Rochester Gas & Electric/ New York State Electric & Gas-New York: Linking Academia and R&D to Grow Bio in the Empire State
Area Development Online Research Desk (Biotech Location Guide 2008)
The Hauptman-Woodward Medical Research Institute in Buffalo
Bio company executives looking to locate their companies ask for the same things: a pool of technically trained people, from entry level to bachelor's and master's degrees; the availability of quality sites and buildings, major equipment, and supply chain partners; and a local biotech community to provide staff and partners.
Jim Chinitz, CEO of Population Diagnostics, Inc., an emerging biotech company working on molecular diagnostics and personalized medicine, explains: "For me, the `hidden gem' on Long Island is the pool of talent that is already established right here in our backyard. We are surrounded by world-class scientists from the most prominent institutions and we sit on the doorstep of the NYC financial industry."
Michael Zwick, CEO of AndroBioSys, Inc. in Buffalo attributes his firm's success to state support and vital links with academia and research and development: "We love being a biotech business in New York because of the state's commitment to the industry and the abundant academic resources available for translational research."
In fact, New York State exceeds expectations when it comes to work force development, academia, and R&D. The state invests approximately $3.5 billion annually on academic R&D, second in the nation, and is second in the number of scientists and engineering doctorates awarded, according to the National Science Foundation's Division of Science Resources. There are five biomedical-related Centers for Advanced Technology (CATS) serving upstate and the New York City metropolitan area, and more than 25 R&D facilities sprinkled throughout the state. There are more than eight R&D facilities located in the Capital Region alone. The state also boasts at least 10 bio-related tech parks and incubators, including a high concentration in the New York City-Long Island area and two in western New York.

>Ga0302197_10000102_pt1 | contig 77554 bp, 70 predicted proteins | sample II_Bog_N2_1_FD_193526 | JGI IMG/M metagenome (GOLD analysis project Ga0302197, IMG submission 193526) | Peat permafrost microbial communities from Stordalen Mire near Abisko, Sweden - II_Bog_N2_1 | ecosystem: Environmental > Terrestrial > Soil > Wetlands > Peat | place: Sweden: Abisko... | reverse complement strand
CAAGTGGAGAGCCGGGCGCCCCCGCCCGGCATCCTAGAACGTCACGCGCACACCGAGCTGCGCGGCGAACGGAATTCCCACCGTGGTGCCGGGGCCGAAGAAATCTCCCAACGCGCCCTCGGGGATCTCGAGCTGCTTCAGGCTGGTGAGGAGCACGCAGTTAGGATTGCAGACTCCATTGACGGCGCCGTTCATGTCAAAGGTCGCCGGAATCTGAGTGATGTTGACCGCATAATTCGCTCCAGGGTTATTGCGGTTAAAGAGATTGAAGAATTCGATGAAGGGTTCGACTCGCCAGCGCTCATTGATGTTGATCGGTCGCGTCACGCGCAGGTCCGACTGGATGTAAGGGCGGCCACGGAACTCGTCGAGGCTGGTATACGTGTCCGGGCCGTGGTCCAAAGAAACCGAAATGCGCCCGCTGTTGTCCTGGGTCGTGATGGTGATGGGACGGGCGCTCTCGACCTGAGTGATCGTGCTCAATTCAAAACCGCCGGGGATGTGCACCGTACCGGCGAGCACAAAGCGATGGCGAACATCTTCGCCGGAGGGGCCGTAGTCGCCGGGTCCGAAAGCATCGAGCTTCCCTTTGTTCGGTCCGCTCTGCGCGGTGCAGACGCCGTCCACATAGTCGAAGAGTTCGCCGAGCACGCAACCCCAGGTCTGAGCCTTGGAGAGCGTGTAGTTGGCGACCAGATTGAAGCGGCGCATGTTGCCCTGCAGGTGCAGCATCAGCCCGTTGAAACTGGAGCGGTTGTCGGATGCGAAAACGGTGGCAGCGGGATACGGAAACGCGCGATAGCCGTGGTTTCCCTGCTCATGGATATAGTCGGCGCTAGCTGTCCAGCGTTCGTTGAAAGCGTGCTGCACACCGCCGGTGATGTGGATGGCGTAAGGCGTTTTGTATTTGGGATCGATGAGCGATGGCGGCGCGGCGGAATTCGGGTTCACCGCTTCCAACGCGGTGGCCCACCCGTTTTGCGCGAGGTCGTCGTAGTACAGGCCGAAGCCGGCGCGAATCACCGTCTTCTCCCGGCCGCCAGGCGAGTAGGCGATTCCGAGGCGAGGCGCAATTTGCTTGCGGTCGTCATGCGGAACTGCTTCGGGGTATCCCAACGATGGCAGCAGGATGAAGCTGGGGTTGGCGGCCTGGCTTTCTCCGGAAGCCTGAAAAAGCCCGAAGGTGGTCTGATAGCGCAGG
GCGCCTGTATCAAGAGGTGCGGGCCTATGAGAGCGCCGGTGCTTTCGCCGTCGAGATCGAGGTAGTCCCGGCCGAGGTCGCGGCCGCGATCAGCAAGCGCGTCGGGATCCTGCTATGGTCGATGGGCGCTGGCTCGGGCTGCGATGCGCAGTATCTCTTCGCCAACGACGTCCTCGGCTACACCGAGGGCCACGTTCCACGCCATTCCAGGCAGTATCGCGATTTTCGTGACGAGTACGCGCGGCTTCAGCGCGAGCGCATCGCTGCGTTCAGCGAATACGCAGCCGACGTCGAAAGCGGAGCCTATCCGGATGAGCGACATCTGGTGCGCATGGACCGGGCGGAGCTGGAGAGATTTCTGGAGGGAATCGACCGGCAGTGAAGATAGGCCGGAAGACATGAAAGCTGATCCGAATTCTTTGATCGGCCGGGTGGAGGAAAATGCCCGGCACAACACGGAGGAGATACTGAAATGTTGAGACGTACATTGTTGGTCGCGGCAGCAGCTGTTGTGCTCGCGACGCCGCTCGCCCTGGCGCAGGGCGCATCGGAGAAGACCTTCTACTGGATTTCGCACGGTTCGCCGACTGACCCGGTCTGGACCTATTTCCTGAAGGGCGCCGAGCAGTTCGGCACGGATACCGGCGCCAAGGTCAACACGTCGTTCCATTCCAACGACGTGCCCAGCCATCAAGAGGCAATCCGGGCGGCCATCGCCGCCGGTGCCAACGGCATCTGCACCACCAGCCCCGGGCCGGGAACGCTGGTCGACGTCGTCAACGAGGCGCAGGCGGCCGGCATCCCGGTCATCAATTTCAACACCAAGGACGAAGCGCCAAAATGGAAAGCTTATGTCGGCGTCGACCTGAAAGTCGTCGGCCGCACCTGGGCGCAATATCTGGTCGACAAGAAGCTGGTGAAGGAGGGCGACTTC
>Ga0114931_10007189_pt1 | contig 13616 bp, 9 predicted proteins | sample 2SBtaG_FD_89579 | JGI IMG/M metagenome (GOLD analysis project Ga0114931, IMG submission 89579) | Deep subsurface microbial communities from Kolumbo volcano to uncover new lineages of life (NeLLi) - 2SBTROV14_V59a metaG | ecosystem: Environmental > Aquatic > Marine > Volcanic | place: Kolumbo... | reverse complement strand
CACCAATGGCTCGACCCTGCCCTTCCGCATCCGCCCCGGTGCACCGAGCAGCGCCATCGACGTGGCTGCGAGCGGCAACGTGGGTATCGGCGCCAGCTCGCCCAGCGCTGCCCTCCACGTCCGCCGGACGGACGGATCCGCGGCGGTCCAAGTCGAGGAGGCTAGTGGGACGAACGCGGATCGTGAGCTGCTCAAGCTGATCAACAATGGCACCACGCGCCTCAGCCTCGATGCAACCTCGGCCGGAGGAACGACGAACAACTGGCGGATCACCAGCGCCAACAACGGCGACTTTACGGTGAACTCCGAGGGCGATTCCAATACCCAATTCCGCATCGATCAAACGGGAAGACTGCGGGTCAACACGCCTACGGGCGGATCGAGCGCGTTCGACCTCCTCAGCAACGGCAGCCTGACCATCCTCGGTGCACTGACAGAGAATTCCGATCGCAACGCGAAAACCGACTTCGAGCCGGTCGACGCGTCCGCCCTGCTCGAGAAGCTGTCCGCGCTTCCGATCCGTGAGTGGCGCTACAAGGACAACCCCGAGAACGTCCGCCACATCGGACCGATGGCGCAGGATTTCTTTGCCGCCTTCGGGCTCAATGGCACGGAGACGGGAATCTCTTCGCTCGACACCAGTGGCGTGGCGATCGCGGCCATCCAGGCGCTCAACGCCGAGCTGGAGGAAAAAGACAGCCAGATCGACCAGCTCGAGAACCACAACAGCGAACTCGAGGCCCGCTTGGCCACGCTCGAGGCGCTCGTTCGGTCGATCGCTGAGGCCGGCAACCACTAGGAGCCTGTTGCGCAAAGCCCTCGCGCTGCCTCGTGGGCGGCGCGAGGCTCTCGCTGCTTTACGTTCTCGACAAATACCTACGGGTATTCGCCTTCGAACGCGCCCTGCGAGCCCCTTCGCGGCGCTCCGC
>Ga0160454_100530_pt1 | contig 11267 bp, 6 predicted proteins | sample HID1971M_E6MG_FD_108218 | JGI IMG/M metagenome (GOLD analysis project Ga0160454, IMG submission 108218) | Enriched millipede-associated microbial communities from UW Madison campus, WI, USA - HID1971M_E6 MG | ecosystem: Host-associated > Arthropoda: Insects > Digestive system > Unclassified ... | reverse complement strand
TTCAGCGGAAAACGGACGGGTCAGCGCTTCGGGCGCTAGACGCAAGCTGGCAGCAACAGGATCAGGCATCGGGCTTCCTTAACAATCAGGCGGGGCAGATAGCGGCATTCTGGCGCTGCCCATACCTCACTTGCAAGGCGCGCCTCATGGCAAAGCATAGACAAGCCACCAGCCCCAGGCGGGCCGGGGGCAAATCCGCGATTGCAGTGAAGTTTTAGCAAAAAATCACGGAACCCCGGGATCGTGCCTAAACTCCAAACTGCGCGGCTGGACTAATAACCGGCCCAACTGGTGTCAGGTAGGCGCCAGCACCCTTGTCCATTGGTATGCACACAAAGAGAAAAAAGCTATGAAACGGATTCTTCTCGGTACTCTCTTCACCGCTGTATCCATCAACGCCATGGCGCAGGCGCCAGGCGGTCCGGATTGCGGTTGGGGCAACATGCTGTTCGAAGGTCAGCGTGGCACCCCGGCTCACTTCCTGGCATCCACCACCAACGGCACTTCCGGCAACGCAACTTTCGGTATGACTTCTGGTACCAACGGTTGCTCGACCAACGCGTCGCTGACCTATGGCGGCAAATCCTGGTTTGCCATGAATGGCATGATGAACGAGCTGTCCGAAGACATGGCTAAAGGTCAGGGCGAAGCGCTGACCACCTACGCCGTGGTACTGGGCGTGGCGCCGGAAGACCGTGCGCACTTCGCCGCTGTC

These thriving bio clusters are found in the pristine mountains of the North Country and the bustle of New York City, and west through the tranquil Finger Lakes to Buffalo. "New York is a fantastic environment - the richness of the state's cultural, scientific, and educational resources, as well as the natural beauty of the state, make it an easy place to attract employees," says Santha Ramakrishnan, director of strategic alliances at Parseon, Inc. in New York City.
Maybe that's why New York leads competitors in drugs and pharmaceuticals, and is ranked first in research, testing, and medical laboratories; it is third in medical device and equipment and agricultural feedstock and chemicals, according to Battelle. In 2006, Business Magazine ranked the state of New York number one in the nation, calling it one of the best locations for growing a biotechnology business.
Local, regional, and state economic developers can assist with a number of incentives and programs, including the Qualified Emerging Technology Company (QETC) tax credits to assist bio businesses. These are aggressive incentives for small startup companies, providing up to $1 million over a four-year period to qualified applicants. For more information on QETCs and other incentives, such as New York's Empire Zone Program, contact the New York State Economic Development Council (NYSEDC), which coordinates NY Loves Bio.
New York's upstate electric and gas utilities play a vital role in helping the growth of existing businesses. New York State Electric and Gas, Rochester Gas and Electric, and National Grid offer aggressive expansion and relocation incentives, and are proud supporters of NY Loves Bio.Deborah Flack, Marketing Manager
NYSEDC - NY Loves Bio
111 Washington Avenue, 6th Floor
Albany, NY 12210